The "What Is Vintage?" Thread

Discussion in 'Vintage Les Pauls' started by FrankiePRS, Jun 15, 2007.

  1. FrankiePRS

    FrankiePRS V.I.P. Member V.I.P. Member

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    May 23, 2007
    Beat me to it. Good catch Tom.
  2. 95jplp

    95jplp Member

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    Jun 20, 2007
    I stand corrected, gentlemen. Thanks.
  3. WordMan

    WordMan Junior Member

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    Apr 6, 2007
    I suspect the issue is the expanded use of "vintage" - the term that should really be used is "collectible" - and the answer as to "what is collectible" is "whatever folks are willing to pay a premium for"

    - Limited Edition replicas, such as the new EVH Frankenstein, Blackie, JP LP's, etc. are well under 25 years old, but folks are buying them thinking they will go up in value pretty quickly.

    - guitars like U.S.-made Reverends are starting to appreciate already...

    70's Gibbies and Fenders may or may not be vintage - but it is clear that people are paying more for them, so their collectibility is an active question - should they be collectible? If so - why?? Lots of folks who were alive back them recall that many of them had quality issues and can't understand why they would command a collectibility premium. So we are kinda left with a hypothesis - "well, those guitars suck, so they must be collectible because they are vintage" - which leaves folks asking the question "okay, then - what is vintage; and more importantly, should a guitar be accorded more value based on age along?"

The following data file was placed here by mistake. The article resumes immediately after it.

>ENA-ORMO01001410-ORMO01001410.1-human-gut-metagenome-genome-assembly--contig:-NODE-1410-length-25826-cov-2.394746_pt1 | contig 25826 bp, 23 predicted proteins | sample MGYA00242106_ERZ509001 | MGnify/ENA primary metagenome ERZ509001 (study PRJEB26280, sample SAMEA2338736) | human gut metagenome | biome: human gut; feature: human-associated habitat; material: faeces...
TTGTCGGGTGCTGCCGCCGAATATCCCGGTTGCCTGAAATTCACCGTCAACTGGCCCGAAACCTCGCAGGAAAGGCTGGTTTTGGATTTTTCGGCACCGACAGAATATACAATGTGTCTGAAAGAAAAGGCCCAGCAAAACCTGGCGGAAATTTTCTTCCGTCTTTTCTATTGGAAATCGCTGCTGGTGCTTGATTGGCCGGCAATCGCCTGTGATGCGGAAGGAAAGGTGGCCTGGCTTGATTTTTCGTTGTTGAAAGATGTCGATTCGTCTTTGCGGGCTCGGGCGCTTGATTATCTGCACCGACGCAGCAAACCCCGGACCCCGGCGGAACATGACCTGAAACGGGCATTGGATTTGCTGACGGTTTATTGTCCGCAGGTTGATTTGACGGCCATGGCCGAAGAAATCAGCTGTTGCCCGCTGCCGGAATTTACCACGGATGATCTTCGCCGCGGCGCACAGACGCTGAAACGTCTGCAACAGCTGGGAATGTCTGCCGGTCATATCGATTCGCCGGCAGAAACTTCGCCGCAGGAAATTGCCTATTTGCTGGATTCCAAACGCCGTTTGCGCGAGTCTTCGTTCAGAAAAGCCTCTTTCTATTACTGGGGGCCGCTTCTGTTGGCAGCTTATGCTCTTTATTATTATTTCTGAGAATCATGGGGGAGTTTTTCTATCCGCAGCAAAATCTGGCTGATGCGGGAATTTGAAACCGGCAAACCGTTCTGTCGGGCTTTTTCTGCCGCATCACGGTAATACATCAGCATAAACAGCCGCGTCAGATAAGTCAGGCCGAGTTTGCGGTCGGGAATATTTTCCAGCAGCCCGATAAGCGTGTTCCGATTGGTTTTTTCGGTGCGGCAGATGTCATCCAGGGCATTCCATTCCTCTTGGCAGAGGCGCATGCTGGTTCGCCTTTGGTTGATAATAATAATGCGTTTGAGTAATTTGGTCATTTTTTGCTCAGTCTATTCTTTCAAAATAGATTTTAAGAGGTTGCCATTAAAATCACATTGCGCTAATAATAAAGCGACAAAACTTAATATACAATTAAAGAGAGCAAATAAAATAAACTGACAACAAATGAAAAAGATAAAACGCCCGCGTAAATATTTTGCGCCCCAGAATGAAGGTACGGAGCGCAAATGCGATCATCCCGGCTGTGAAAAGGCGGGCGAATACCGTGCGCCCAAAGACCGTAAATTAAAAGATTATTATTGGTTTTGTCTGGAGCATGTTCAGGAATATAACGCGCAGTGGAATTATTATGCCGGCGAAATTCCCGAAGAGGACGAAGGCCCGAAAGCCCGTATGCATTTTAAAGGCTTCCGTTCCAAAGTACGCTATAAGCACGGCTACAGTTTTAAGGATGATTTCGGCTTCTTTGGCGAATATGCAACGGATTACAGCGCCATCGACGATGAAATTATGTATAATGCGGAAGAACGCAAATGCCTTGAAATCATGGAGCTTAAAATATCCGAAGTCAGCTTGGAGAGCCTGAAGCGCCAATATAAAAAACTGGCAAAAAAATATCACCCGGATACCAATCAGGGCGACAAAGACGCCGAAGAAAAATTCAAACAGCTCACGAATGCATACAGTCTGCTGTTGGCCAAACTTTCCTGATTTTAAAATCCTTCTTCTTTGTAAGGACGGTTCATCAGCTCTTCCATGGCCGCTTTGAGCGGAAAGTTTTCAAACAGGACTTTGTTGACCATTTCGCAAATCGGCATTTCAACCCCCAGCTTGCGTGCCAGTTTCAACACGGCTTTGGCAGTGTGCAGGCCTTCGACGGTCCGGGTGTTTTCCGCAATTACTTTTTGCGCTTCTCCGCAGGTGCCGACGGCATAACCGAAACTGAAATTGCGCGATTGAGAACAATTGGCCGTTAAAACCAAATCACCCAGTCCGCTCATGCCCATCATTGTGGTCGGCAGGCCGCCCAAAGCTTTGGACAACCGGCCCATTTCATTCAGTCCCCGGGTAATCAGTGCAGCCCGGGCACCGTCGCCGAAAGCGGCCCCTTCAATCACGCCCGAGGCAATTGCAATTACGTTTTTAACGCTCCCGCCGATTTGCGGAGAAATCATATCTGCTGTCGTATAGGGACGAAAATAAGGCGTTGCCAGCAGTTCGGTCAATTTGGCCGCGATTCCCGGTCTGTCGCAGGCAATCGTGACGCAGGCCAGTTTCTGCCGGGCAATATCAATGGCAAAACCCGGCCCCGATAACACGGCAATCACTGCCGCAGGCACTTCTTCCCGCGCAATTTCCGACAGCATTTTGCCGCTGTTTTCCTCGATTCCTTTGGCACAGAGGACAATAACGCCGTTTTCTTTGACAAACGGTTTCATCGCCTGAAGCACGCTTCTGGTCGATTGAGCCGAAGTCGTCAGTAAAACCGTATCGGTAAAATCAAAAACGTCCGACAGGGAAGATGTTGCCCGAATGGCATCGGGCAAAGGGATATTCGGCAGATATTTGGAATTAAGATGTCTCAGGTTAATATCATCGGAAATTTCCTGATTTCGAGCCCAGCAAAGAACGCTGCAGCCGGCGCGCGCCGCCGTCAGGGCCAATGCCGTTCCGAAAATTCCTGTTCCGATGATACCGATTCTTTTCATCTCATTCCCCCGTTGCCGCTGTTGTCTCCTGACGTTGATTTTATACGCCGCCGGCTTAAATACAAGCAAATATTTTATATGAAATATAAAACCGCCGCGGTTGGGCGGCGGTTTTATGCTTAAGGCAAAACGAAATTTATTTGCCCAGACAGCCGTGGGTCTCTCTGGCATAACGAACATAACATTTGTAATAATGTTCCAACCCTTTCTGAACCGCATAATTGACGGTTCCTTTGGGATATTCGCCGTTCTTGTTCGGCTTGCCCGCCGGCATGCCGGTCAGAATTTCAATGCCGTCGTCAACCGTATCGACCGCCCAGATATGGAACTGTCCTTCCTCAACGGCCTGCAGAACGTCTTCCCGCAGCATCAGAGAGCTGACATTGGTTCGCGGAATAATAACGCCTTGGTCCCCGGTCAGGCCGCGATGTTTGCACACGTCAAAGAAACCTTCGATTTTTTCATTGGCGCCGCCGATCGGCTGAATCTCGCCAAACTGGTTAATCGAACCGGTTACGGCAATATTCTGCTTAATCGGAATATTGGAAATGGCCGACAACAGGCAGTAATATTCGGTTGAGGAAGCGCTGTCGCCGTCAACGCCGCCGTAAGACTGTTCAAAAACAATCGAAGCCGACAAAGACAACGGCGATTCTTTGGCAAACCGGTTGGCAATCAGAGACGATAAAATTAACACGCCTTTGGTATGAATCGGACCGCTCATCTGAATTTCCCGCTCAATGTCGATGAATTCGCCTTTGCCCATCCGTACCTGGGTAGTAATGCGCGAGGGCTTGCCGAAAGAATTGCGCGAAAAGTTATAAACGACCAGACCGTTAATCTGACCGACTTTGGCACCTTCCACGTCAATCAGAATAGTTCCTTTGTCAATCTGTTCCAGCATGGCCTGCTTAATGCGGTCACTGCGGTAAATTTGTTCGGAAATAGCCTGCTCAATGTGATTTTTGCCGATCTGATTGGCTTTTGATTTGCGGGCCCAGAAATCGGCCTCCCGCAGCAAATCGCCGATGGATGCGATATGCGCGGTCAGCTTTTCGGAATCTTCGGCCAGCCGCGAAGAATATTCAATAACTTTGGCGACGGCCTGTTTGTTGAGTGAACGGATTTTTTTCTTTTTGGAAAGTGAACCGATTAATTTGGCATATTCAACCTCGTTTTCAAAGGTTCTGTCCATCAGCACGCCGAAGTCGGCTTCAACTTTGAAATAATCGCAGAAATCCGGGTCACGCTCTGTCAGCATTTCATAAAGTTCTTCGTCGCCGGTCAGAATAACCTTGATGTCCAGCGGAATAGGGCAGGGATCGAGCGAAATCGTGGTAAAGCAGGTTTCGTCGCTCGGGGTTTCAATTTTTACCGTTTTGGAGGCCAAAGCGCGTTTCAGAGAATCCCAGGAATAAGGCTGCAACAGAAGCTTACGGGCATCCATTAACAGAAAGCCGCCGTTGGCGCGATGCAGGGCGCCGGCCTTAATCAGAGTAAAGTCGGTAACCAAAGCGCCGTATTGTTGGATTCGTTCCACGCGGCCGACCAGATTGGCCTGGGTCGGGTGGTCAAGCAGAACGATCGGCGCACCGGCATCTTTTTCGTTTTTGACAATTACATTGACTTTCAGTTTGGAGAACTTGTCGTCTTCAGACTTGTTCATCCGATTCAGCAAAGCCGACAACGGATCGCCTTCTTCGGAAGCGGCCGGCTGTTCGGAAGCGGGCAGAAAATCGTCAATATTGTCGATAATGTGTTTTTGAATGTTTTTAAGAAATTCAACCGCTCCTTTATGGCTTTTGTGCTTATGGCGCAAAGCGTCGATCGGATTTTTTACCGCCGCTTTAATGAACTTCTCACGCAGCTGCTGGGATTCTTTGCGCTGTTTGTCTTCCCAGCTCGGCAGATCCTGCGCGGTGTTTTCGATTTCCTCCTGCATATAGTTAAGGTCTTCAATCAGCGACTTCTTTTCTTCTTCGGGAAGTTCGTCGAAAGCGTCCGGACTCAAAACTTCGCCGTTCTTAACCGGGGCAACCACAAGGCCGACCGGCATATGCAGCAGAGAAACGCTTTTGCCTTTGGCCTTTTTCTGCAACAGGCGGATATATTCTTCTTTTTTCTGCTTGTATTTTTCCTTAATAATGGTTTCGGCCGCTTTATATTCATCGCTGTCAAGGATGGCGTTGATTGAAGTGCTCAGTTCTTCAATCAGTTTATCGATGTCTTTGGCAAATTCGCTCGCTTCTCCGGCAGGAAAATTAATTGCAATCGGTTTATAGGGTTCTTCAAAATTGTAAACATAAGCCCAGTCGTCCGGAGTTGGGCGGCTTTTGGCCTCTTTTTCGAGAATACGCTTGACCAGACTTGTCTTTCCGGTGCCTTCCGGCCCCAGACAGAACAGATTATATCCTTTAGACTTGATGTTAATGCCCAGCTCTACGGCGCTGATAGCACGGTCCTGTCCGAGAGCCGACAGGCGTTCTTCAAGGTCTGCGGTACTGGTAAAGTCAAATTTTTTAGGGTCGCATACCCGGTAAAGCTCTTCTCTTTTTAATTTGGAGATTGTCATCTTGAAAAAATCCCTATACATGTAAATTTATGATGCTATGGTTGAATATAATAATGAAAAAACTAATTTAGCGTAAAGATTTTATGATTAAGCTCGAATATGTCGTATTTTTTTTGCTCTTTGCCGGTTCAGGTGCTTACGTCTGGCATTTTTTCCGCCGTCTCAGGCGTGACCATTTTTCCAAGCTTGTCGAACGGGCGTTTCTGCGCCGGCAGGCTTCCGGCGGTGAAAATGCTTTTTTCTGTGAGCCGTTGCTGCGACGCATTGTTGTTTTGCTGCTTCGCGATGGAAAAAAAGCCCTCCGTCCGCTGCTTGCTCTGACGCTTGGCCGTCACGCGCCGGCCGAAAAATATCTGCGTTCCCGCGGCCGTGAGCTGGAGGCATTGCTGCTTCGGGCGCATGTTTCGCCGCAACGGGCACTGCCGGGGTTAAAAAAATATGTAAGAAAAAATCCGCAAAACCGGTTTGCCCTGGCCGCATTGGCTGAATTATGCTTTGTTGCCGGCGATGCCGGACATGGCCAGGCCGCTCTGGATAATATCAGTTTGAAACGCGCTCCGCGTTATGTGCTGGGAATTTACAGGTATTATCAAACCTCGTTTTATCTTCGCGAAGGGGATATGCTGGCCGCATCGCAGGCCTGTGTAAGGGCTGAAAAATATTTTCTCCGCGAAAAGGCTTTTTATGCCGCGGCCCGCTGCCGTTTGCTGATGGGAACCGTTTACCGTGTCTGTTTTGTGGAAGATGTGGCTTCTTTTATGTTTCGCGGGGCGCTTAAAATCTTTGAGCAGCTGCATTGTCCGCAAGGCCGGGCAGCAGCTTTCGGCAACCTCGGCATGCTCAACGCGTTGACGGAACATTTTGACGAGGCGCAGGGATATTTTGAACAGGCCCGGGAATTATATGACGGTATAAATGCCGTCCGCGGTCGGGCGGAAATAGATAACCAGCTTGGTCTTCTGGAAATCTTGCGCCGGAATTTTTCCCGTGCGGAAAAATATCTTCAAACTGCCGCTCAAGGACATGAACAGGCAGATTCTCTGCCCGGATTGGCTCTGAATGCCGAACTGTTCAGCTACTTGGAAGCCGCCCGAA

So, I think the question "what is vintage" is a sideways attempt to understand the real question - "why are older guitars - that many of us first-hand know are dogs - going up in value?" And I think that it is because:
    1) the first wave of electrics are priced way too high these days
    2) there are examples of these 70's guitars that are, in fact, pretty good if not great
    3) if enough heat is generated about any item that is limited in number, it will go up in value - gotta love the internet as a hype generator...woulda happened if the web wasn't around, but it accelerates the process...

    My $.02

    Oh, and since my parents are antique dealers, I thought I would offer the fact that pre-web, "antique" was considered at least 100 years old, and "vintage" was between about 25 and 99 years old, as a rule of thumb...but those definitions have no doubt evolved with the advent of the internet...

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